PULLMAN – For more than 20 years, Washington State University’s offense has been renowned by the ability to do one big thing.
Since Dennis Erickson was head coach in the late 1980s, WSU has made a living with the long pass.
And nothing’s changed.
“It’s not unlike Washington State back over the years,” said Erickson, the guy who started it all, and now, in his latest role as Arizona State’s head coach, must defend against the Cougars this Saturday, “when they threw the ball up there and made a lot of plays on the deep ball.
“(It’s) very, very similar right now.”
The similarities start with the quarterback.
From Timm Rosenbach through Drew Bledsoe, Ryan Leaf, Jason Gesser and Alex Brink, picture WSU’s offense and you probably envision those guys flinging the ball downfield.
Now you can add Jeff Tuel to your mental illustration.
Tuel, a sophomore who has started just 13 college games, is on pace to break into the WSU passing record book. If he continues to average 254 yards per game this year, he’ll finish with 3,050 yards, putting him sixth on the school’s single-season passing list.
And the deep ball is not a problem. He’s already completed 11 passes of 35 or more yards this season.
“His throwing ability is outrageous,” said freshman wideout Marquess Wilson, who has caught eight of those long tosses. “It’s easy to catch because he knows how much to put on it and how far to throw it. He just puts it in a perfect spot.”
“He gets the (ball) in position for guys to make plays and he’s got some guys who can make plays,” Erickson said, mentioning Wilson and Jared Karstetter.
“Jeff’s really good at throwing the deep ball,” said offensive coordinator Todd Sturdy, “and we’ve committed to it.”
That commitment includes practicing throwing the ball deep in practice consistently, using receivers at times and a practice aid at others. It’s the latter that seems foremost in Tuel’s mind.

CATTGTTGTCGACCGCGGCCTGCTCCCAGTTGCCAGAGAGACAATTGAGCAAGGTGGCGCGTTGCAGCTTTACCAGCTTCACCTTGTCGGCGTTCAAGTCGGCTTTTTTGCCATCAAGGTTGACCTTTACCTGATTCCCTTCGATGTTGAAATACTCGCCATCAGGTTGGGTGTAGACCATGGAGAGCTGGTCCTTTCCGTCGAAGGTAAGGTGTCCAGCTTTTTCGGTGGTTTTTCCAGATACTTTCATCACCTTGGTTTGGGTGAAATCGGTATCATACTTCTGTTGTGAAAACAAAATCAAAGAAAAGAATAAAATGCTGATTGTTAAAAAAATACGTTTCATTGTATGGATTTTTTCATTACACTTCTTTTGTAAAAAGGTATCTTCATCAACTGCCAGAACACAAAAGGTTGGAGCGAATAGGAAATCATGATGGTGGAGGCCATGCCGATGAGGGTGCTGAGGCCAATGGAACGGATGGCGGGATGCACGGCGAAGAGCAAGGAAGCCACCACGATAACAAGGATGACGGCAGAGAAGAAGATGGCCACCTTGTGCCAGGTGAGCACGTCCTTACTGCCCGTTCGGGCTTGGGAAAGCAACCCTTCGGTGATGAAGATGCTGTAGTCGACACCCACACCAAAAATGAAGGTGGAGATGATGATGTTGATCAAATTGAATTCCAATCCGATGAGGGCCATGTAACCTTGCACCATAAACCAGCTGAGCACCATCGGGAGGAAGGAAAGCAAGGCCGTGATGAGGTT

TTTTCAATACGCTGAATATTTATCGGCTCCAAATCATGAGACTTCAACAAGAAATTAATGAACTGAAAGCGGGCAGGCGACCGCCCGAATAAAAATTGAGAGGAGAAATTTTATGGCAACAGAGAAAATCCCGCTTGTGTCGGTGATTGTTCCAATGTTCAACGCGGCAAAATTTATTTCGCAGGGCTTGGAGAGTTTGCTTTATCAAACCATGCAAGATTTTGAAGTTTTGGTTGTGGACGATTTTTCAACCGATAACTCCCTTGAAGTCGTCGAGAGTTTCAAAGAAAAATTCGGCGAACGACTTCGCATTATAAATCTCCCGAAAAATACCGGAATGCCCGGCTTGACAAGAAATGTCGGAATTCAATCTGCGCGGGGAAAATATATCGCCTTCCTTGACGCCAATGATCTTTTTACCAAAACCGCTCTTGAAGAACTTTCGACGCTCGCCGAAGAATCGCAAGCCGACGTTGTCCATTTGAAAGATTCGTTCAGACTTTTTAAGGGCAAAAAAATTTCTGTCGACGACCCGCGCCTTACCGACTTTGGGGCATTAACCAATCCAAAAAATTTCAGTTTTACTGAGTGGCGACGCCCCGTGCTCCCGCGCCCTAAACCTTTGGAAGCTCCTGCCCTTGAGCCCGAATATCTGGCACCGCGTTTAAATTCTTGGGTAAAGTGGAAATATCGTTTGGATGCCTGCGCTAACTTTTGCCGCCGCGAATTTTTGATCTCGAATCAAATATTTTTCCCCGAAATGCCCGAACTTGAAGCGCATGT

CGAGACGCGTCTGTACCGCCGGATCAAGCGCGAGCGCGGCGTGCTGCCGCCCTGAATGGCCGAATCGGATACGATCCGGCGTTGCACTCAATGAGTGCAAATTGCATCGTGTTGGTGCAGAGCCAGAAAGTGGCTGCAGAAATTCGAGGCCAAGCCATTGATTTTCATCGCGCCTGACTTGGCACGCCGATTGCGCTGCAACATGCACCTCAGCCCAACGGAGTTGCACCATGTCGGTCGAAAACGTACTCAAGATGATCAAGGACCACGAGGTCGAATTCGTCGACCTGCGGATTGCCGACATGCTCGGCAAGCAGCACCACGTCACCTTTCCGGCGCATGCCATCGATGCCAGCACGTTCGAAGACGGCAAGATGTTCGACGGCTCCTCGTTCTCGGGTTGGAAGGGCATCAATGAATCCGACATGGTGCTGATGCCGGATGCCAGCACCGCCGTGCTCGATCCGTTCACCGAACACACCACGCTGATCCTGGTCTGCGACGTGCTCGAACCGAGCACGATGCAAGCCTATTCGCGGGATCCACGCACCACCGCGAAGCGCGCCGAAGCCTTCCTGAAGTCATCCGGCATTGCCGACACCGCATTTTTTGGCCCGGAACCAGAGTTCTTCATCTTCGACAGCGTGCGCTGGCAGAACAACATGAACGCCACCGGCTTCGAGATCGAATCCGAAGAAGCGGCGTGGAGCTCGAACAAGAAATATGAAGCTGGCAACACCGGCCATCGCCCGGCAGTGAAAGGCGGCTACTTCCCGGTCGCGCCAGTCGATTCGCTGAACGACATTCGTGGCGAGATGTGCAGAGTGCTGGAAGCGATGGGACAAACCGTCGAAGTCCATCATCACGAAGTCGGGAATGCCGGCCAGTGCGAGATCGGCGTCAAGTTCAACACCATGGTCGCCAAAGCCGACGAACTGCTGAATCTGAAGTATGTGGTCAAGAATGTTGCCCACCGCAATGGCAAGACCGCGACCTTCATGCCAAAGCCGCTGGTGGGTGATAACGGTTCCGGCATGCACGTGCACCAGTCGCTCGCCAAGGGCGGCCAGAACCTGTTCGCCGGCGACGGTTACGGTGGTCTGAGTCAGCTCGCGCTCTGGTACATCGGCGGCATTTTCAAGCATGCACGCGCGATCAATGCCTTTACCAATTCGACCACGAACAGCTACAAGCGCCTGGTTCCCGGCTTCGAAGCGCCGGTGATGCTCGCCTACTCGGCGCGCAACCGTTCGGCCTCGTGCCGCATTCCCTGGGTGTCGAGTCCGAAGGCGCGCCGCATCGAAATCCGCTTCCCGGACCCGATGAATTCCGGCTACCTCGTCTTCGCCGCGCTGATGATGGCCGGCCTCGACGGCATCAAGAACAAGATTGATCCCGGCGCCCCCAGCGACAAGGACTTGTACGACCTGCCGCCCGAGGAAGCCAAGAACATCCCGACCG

“The basket deal we’ve got going, on the wheels, that’s it,” he said when asked about this year’s improvement, pointing out a netted contraption the Cougars bought this season. “We do it every day.”
The machine helps WSU quarterbacks work on throwing to spots. But it’s up to the receivers to open up those spots by gaining an edge on the defender.
“The receivers do a great job of holding an edge,” Tuel said, before explaining what that is. “It just means giving me room to throw the ball. If the guy is running on the sidelines, it’s tough to get him the ball. There’s no room for him to catch it.”
And, truth be told, that’s the real key to WSU’s success, being able to gain and keep that edge. But it’s a learned behavior.
“The No. 1 reason we can throw the ball deep is the guy coaching our wide receivers,” Sturdy said. “He’s the best there is teaching the deep routes.”
That would be Mike Levenseller, who has coached Cougar receivers since 1992.
“Mike is one of the better receiver coaches and has been for years and years,” Erickson said.
“The trick is to make the job easy for the quarterback,” said Levenseller in explaining WSU success. “The onus is on the receiver.
“It’s the receiver’s job to manipulate the defensive back to a position where the quarterback doesn’t have to be perfect.”
Because it isn’t easy to hit a guy that far down the field.
“You ever try to throw a ball to somebody who sprints like a deer on a dead run 70 yards, 60 yards down the field,” Levenseller asked. “It’s a very difficult thing to do.”
In Levenseller’s tenure, WSU has had six receivers with more than 1,000 yards, with Wilson – 796 yards in eight games – poised to join the group soon.
“I just run the route how Coach Levy tells me to run it, precisely, the steps and everything,” Wilson said of his achievements, which include catches of 83, 74, 68 and twice of 50 yards.
“His numbers speak for themselves,” Tuel said of Wilson. “He just gets behind people, that’s his deal. I just throw it out there and let him run under it.”
But Tuel doesn’t work in a vacuum. The defense wants to knock him down before he can get the ball downfield and has 31 times. That’s where the offensive line comes in. They must keep Tuel upright.
“It’s getting better every day,” Sturdy said of the protection. “Those deep balls to Marquess, especially the post balls, they take a little longer. We have to protect, we have to have a pocket.”
Even when the deep throw doesn’t connect, Sturdy believes something is gained.
“I like to tell the kids when we take shots, something good happened 67 percent of the time,” he said. “Whatever that is, a catch, a (pass interference call), helping another route the next time when the corner gets off. There are a lot of benefits to doing that.
“To the casual observer, it might be an incompletion, but maybe it affects the next completion.”
Just like it has for years.